Volunteer grants are when an employer donates money to a nonprofit that one of their employees donates their time to. Unfortunately, not many people are aware of these programs. But promoting them to your volunteers can make their time worth more than it already is.
4. Host a donor thank-you event
A surefire way to increase your donor population is to ask your current donor pool for help.
Next time you host a donor appreciation event, ask your donors and board members to bring friends that they think might be interested in becoming a donor.
This benefits your nonprofit because:
- The people who are brought to your event already have an emotional connection to your nonprofit, because of their friend.
- The people who don’t know your organization get to see how well you treat your donors and how gracefully you show your appreciation.
- Your current donors get to help your nonprofit in a way that doesn’t involve digging deeper into their pockets.
It’s a win-win for everyone, no matter if you host a cocktail party, a picnic in a park, or even a potluck dinner at someone’s house.
5. Conduct prospect research before events
The best way to optimize any event is by conducting prospect research ahead of time. Prospect research is when you access publicly available information about someone to learn more about them and their capacity and willingness to give.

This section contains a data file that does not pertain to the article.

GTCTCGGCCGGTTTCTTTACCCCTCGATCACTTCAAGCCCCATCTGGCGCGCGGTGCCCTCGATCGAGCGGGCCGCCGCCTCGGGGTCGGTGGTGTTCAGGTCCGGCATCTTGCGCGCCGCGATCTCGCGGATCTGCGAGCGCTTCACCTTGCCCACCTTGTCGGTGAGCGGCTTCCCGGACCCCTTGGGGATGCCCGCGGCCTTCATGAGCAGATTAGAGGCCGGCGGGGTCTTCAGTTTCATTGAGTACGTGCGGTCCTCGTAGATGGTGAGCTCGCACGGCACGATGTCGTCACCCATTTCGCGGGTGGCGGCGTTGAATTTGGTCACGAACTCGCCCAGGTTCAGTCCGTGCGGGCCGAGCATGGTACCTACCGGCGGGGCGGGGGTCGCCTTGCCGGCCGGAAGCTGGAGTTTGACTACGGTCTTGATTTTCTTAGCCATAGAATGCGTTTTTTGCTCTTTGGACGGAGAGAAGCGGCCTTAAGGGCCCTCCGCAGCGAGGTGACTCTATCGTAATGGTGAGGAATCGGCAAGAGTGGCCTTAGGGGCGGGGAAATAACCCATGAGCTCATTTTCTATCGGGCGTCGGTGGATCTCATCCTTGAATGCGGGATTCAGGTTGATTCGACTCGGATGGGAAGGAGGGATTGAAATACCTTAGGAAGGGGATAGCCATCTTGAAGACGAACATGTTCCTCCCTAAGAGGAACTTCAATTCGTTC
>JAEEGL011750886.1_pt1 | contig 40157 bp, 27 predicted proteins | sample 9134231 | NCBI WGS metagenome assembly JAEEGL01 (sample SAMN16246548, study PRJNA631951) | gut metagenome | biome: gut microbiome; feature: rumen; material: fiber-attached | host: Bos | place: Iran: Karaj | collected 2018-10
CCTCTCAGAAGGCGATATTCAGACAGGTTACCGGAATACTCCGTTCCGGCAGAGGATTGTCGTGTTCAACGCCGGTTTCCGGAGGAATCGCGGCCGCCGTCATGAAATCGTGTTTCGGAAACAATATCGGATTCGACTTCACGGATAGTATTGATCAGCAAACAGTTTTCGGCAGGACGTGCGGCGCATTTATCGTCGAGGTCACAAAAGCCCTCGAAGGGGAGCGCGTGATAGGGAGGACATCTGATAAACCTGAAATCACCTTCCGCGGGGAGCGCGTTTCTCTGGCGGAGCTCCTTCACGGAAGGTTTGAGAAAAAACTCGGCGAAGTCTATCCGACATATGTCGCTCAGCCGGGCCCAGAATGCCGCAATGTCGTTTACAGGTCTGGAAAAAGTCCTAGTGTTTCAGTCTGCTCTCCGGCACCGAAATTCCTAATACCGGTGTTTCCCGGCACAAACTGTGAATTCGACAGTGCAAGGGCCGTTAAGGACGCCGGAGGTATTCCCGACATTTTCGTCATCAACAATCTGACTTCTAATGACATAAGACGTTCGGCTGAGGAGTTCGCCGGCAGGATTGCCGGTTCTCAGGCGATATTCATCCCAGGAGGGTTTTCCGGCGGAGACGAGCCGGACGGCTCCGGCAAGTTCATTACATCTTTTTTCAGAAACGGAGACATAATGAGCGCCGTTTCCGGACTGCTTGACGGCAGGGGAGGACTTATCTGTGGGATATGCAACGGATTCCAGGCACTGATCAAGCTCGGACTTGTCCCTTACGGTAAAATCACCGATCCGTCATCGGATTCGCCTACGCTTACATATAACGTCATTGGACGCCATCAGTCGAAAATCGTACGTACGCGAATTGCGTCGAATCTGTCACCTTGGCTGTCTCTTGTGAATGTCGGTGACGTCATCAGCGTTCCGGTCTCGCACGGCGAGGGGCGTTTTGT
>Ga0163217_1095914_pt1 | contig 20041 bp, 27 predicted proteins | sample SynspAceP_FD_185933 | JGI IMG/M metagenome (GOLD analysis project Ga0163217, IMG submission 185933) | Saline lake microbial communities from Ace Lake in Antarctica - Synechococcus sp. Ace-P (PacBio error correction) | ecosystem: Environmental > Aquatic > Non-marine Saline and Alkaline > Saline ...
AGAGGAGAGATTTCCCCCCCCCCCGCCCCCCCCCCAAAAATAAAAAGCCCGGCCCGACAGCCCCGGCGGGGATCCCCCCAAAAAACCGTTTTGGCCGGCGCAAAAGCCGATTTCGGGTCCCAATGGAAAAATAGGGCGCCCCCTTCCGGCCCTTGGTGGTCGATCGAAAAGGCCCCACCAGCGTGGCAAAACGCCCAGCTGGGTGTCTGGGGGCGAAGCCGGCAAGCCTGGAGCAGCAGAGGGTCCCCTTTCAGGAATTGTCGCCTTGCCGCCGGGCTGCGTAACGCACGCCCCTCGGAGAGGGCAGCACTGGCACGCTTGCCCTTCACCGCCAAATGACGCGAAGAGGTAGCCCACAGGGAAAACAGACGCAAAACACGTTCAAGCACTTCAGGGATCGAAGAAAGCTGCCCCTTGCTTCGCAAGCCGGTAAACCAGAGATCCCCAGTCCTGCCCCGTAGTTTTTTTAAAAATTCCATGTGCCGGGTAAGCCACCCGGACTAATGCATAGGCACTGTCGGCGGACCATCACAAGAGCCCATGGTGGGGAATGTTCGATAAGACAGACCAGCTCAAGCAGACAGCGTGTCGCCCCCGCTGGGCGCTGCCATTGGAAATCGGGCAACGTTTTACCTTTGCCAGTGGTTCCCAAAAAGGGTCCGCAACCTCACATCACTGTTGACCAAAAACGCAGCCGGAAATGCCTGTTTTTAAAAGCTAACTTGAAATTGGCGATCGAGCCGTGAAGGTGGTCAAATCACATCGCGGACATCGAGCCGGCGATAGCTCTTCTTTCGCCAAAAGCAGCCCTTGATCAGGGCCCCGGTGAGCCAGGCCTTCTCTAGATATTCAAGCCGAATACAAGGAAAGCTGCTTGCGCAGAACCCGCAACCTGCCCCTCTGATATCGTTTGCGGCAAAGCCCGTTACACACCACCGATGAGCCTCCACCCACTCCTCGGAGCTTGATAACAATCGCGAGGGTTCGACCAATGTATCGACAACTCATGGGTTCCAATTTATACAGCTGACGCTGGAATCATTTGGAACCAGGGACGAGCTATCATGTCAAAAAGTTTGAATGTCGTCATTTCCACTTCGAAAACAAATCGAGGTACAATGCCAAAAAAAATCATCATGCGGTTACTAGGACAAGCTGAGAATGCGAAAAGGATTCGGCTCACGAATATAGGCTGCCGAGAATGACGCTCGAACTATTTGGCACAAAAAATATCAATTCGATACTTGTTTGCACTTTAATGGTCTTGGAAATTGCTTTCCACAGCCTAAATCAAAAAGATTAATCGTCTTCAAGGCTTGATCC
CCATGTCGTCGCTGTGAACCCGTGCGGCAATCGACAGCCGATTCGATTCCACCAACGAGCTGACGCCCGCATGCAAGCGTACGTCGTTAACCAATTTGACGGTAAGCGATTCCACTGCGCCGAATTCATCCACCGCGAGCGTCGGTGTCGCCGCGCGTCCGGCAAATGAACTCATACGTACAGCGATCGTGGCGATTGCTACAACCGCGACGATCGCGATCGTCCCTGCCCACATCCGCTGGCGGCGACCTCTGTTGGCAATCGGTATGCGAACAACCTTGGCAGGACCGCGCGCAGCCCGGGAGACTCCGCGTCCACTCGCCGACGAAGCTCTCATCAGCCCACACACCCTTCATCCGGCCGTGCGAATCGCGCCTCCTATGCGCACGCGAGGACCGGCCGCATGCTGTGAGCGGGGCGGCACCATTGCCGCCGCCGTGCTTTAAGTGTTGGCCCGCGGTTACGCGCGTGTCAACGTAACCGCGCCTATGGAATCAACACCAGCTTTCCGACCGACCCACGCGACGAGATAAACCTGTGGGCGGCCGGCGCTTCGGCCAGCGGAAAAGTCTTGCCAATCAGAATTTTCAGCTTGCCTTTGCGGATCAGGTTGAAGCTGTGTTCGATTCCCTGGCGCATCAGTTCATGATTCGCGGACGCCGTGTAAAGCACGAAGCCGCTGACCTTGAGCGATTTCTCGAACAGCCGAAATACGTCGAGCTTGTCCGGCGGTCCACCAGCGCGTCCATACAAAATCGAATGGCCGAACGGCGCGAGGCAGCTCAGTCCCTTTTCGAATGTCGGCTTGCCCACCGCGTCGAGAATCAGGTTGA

The things you can learn about prospects, or potential donors, include:
- Wealth markers like real estate or vehicle ownership
- Philanthropic habits like any previous donations
- Network associations like employer or alma mater
Knowing these things makes it easier to approach someone at an event. If someone has a history of donating to an environmentally-minded nonprofit, your nonprofit’s Save The Trees drive is probably of great interest to them.
You can also use this research to determine who to add to your invitation lists, to maximize your event’s impact.
The takeaway: Finding new donors may seem intimidating, but it’s not impossible. The donors are out there! You just have to meet them where they are, and encourage them to join your community.